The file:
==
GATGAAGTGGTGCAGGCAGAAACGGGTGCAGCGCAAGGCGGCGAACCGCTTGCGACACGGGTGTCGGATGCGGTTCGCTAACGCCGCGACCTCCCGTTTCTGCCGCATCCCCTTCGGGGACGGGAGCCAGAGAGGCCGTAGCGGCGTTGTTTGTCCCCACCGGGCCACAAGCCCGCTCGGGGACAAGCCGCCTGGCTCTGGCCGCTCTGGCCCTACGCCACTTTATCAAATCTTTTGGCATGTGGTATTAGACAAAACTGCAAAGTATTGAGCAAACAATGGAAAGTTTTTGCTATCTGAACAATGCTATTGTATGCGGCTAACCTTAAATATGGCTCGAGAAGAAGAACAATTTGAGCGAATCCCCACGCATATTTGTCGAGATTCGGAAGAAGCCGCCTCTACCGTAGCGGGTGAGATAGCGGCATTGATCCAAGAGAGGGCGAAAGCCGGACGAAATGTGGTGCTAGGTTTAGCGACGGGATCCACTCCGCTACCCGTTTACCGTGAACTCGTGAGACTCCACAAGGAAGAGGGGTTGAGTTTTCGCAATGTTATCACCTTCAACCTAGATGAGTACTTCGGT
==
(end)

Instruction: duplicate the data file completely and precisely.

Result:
GATGAAGTGGTGCAGGCAGAAACGGGTGCAGCGCAAGGCGGCGAACCGCTTGCGACACGGGTGTCGGATGCGGTTCGCTAACGCCGCGACCTCCCGTTTCTGCCGCATCCCCTTCGGGGACGGGAGCCAGAGAGGCCGTAGCGGCGTTGTTTGTCCCCACCGGGCCACAAGCCCGCTCGGGGACAAGCCGCCTGGCTCTGGCCGCTCTGGCCCTACGCCACTTTATCAAATCTTTTGGCATGTGGTATTAGACAAAACTGCAAAGTATTGAGCAAACAATGGAAAGTTTTTGCTATCTGAACAATGCTATTGTATGCGGCTAACCTTAAATATGGCTCGAGAAGAAGAACAATTTGAGCGAATCCCCACGCATATTTGTCGAGATTCGGAAGAAGCCGCCTCTACCGTAGCGGGTGAGATAGCGGCATTGATCCAAGAGAGGGCGAAAGCCGGACGAAATGTGGTGCTAGGTTTAGCGACGGGATCCACTCCGCTACCCGTTTACCGTGAACTCGTGAGACTCCACAAGGAAGAGGGGTTGAGTTTTCGCAATGTTATCACCTTCAACCTAGATGAGTACTTCGGT